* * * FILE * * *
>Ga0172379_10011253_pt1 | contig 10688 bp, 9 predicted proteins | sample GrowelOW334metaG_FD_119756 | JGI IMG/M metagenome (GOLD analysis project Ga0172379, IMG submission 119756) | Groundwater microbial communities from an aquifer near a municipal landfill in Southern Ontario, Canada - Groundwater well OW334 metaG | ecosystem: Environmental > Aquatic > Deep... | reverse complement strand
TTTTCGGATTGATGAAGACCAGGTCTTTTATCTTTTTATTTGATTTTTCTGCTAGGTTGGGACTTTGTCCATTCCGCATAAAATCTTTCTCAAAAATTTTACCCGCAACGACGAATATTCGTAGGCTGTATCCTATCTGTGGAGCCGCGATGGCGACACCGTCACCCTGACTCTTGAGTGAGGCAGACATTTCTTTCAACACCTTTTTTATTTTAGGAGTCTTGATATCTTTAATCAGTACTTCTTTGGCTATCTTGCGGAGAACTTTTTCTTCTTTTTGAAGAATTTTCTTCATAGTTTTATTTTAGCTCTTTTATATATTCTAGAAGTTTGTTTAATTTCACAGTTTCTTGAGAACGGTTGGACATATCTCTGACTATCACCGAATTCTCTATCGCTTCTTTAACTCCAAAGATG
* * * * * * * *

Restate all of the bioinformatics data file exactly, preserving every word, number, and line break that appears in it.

>Ga0172379_10011253_pt1 | contig 10688 bp, 9 predicted proteins | sample GrowelOW334metaG_FD_119756 | JGI IMG/M metagenome (GOLD analysis project Ga0172379, IMG submission 119756) | Groundwater microbial communities from an aquifer near a municipal landfill in Southern Ontario, Canada - Groundwater well OW334 metaG | ecosystem: Environmental > Aquatic > Deep... | reverse complement strand
TTTTCGGATTGATGAAGACCAGGTCTTTTATCTTTTTATTTGATTTTTCTGCTAGGTTGGGACTTTGTCCATTCCGCATAAAATCTTTCTCAAAAATTTTACCCGCAACGACGAATATTCGTAGGCTGTATCCTATCTGTGGAGCCGCGATGGCGACACCGTCACCCTGACTCTTGAGTGAGGCAGACATTTCTTTCAACACCTTTTTTATTTTAGGAGTCTTGATATCTTTAATCAGTACTTCTTTGGCTATCTTGCGGAGAACTTTTTCTTCTTTTTGAAGAATTTTCTTCATAGTTTTATTTTAGCTCTTTTATATATTCTAGAAGTTTGTTTAATTTCACAGTTTCTTGAGAACGGTTGGACATATCTCTGACTATCACCGAATTCTCTATCGCTTCTTTAACTCCAAAGATG